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RE: why isn't Tethyshadros insularis just a juvenile?



> From: owner-DINOSAUR@usc.edu [mailto:owner-DINOSAUR@usc.edu] 
> On Behalf Of Fabio Dalla Vecchia
>
> > Regardless, in an alleged dwarf taxon, histological 
> sectioning of limb 
> > bones would be the most reliable way to demonstrate 
> maturity at small 
> > body size. Chop a limb, any limb, and find an EFS.
> 
> I answered this in another post. Anyway, what is a EFS?

Acronym for "External Fundamental System": the closely-packed lines of
arrested growth on the outer surface of a bone indicating that the rapid
phase of growth is over and the dinosaur (or other animal) has reached full
adult size.

Incidentally, various histological researchers are developing sampling
techniques that minimize the requirement for damage to a fossil. Sarah
Werning and Andrew Lee presented on this at the North American
Paleontological Convention this summer, and some German researchers are also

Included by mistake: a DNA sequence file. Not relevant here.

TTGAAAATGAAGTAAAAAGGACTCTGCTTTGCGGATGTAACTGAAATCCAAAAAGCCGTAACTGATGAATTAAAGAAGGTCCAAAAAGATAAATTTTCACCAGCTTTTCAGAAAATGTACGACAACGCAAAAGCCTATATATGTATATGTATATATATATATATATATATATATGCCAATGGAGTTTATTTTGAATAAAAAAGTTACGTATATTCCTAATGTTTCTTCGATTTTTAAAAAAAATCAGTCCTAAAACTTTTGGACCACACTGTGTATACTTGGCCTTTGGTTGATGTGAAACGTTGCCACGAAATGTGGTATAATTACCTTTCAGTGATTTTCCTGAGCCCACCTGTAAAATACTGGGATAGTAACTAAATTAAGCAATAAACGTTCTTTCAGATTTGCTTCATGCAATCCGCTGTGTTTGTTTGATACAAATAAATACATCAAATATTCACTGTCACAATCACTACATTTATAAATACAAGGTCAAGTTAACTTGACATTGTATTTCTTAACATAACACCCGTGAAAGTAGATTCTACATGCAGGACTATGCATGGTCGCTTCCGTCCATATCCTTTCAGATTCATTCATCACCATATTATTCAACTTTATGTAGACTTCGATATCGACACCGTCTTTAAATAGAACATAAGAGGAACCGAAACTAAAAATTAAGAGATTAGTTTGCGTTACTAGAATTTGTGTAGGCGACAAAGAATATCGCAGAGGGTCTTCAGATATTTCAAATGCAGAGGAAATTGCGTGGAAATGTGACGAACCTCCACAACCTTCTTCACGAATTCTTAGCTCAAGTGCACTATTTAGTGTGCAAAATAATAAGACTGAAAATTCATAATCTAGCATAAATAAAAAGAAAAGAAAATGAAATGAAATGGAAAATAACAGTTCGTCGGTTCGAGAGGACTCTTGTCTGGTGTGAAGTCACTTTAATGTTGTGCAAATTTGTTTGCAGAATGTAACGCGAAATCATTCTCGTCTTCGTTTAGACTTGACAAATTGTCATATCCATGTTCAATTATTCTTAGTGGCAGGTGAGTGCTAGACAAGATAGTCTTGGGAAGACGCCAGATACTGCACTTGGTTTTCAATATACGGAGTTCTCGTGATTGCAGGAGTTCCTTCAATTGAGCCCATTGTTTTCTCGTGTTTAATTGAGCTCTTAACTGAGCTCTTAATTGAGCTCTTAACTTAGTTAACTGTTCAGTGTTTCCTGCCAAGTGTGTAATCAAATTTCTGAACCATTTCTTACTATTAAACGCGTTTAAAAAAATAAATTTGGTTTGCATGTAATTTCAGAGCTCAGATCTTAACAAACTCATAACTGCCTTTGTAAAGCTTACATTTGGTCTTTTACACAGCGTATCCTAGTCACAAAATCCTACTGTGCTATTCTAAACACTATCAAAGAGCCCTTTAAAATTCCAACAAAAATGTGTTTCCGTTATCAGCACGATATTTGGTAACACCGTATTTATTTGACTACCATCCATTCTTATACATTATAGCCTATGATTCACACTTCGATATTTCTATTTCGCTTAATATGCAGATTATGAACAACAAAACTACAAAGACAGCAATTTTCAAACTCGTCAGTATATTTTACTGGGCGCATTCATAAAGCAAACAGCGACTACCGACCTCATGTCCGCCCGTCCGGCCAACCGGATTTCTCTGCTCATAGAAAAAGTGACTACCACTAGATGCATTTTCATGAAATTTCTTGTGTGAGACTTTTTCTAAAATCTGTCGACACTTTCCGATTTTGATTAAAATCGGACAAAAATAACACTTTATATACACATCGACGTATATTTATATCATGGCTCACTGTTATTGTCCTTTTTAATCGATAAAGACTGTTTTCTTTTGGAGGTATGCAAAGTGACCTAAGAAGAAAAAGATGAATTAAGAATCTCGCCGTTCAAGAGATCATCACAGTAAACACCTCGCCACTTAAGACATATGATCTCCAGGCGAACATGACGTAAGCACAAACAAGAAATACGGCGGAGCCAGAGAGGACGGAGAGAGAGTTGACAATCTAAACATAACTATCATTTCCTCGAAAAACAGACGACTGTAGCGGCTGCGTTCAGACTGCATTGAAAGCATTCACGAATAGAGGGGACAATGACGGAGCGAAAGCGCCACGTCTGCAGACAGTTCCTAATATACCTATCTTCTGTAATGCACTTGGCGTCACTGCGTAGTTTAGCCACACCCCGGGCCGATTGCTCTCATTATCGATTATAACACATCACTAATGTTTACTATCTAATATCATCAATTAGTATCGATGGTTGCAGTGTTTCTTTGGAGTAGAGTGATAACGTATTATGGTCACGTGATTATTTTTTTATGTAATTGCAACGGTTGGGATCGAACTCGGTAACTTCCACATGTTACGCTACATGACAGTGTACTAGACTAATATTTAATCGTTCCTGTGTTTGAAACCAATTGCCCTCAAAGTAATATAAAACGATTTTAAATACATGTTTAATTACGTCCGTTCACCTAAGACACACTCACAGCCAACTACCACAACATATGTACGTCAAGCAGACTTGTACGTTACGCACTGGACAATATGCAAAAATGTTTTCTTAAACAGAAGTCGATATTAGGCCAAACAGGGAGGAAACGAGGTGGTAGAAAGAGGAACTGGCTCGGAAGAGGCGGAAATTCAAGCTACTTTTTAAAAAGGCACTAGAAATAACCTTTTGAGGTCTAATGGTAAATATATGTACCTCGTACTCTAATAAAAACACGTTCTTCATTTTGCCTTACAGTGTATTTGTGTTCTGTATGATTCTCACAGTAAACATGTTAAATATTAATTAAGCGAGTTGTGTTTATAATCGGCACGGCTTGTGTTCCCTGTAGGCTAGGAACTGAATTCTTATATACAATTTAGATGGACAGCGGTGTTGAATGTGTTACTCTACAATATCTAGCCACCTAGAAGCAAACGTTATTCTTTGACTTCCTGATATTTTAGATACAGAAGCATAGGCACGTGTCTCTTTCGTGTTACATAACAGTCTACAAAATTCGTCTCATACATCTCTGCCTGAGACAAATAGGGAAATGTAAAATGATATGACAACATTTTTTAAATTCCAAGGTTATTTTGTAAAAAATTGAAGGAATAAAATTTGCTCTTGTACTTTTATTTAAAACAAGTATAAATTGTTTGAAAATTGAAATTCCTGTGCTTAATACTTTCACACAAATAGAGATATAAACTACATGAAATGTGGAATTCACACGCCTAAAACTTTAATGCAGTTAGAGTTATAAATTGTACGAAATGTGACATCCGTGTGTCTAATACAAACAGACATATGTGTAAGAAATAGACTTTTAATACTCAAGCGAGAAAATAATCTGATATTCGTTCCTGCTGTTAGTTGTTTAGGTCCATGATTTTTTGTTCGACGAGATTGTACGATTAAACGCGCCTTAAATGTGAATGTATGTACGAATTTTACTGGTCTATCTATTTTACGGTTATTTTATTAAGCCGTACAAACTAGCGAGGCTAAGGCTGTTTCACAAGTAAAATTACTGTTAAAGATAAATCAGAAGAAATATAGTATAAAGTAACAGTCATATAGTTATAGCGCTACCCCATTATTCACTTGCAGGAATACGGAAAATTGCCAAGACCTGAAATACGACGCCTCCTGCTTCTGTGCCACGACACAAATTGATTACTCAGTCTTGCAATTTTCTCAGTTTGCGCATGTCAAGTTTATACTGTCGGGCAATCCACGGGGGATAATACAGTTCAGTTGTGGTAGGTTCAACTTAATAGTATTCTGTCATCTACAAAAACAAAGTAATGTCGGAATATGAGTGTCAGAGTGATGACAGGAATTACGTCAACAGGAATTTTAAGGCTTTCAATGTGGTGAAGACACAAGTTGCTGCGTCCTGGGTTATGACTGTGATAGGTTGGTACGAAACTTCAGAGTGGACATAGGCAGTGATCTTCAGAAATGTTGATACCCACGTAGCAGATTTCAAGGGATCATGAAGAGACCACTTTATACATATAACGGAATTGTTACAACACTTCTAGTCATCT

working on coring techniques to help extract a cylinder of bone without
leaving a big slice in the specimen.

Thomas R. Holtz, Jr.
Email: tholtz@umd.edu   Phone: 301-405-4084
Office: Centreville 1216                        
Senior Lecturer, Vertebrate Paleontology
Dept. of Geology, University of Maryland
http://www.geol.umd.edu/~tholtz/
Fax: 301-314-9661               

Faculty Director, Earth, Life & Time Program, College Park Scholars
http://www.geol.umd.edu/~jmerck/eltsite/
Faculty Director, Science & Global Change Program, College Park Scholars
http://www.geol.umd.edu/sgc
Fax: 301-314-9843

Mailing Address:        Thomas R. Holtz, Jr.
                        Department of Geology
                        Building 237, Room 1117
                        University of Maryland
                        College Park, MD 20742 USA